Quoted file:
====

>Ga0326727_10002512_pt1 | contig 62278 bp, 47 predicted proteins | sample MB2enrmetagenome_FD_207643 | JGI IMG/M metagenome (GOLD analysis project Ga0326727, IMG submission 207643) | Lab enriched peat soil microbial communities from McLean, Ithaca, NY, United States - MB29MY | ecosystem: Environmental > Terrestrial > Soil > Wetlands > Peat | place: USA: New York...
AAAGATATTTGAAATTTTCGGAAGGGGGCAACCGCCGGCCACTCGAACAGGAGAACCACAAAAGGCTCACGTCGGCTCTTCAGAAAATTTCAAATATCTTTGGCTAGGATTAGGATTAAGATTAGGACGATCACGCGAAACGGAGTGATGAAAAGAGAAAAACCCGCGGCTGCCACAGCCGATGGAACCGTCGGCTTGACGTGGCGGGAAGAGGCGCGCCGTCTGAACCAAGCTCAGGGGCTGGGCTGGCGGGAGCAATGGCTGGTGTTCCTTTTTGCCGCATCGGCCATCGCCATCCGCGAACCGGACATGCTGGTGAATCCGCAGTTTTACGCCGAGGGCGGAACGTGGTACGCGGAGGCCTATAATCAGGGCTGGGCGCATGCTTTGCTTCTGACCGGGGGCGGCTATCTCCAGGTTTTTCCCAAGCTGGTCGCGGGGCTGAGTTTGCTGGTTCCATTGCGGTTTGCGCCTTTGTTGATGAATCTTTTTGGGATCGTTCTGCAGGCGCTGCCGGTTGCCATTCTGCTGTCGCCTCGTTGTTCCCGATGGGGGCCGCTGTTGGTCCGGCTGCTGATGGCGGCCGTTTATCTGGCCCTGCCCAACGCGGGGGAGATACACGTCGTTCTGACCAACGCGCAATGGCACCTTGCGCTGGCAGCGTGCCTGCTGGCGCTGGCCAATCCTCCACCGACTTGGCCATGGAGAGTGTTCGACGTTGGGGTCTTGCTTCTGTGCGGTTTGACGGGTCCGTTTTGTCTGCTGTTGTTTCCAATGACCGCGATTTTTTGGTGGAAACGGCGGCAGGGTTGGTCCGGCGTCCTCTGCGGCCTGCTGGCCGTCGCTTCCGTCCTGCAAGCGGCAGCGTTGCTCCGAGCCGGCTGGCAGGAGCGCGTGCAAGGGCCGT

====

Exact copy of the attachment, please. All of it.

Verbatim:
>Ga0326727_10002512_pt1 | contig 62278 bp, 47 predicted proteins | sample MB2enrmetagenome_FD_207643 | JGI IMG/M metagenome (GOLD analysis project Ga0326727, IMG submission 207643) | Lab enriched peat soil microbial communities from McLean, Ithaca, NY, United States - MB29MY | ecosystem: Environmental > Terrestrial > Soil > Wetlands > Peat | place: USA: New York...
AAAGATATTTGAAATTTTCGGAAGGGGGCAACCGCCGGCCACTCGAACAGGAGAACCACAAAAGGCTCACGTCGGCTCTTCAGAAAATTTCAAATATCTTTGGCTAGGATTAGGATTAAGATTAGGACGATCACGCGAAACGGAGTGATGAAAAGAGAAAAACCCGCGGCTGCCACAGCCGATGGAACCGTCGGCTTGACGTGGCGGGAAGAGGCGCGCCGTCTGAACCAAGCTCAGGGGCTGGGCTGGCGGGAGCAATGGCTGGTGTTCCTTTTTGCCGCATCGGCCATCGCCATCCGCGAACCGGACATGCTGGTGAATCCGCAGTTTTACGCCGAGGGCGGAACGTGGTACGCGGAGGCCTATAATCAGGGCTGGGCGCATGCTTTGCTTCTGACCGGGGGCGGCTATCTCCAGGTTTTTCCCAAGCTGGTCGCGGGGCTGAGTTTGCTGGTTCCATTGCGGTTTGCGCCTTTGTTGATGAATCTTTTTGGGATCGTTCTGCAGGCGCTGCCGGTTGCCATTCTGCTGTCGCCTCGTTGTTCCCGATGGGGGCCGCTGTTGGTCCGGCTGCTGATGGCGGCCGTTTATCTGGCCCTGCCCAACGCGGGGGAGATACACGTCGTTCTGACCAACGCGCAATGGCACCTTGCGCTGGCAGCGTGCCTGCTGGCGCTGGCCAATCCTCCACCGACTTGGCCATGGAGAGTGTTCGACGTTGGGGTCTTGCTTCTGTGCGGTTTGACGGGTCCGTTTTGTCTGCTGTTGTTTCCAATGACCGCGATTTTTTGGTGGAAACGGCGGCAGGGTTGGTCCGGCGTCCTCTGCGGCCTGCTGGCCGTCGCTTCCGTCCTGCAAGCGGCAGCGTTGCTCCGAGCCGGCTGGCAGGAGCGCGTGCAAGGGCCGT